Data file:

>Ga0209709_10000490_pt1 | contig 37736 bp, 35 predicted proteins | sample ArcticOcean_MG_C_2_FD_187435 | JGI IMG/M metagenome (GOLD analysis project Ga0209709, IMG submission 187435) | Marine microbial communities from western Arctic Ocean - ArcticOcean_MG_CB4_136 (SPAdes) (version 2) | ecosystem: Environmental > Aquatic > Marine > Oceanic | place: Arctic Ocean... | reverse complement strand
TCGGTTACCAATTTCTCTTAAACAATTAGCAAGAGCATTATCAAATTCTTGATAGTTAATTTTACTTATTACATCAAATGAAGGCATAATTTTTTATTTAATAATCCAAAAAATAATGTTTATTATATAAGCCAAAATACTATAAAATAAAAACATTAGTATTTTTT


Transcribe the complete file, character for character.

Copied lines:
>Ga0209709_10000490_pt1 | contig 37736 bp, 35 predicted proteins | sample ArcticOcean_MG_C_2_FD_187435 | JGI IMG/M metagenome (GOLD analysis project Ga0209709, IMG submission 187435) | Marine microbial communities from western Arctic Ocean - ArcticOcean_MG_CB4_136 (SPAdes) (version 2) | ecosystem: Environmental > Aquatic > Marine > Oceanic | place: Arctic Ocean... | reverse complement strand
TCGGTTACCAATTTCTCTTAAACAATTAGCAAGAGCATTATCAAATTCTTGATAGTTAATTTTACTTATTACATCAAATGAAGGCATAATTTTTTATTTAATAATCCAAAAAATAATGTTTATTATATAAGCCAAAATACTATAAAATAAAAACATTAGTATTTTTT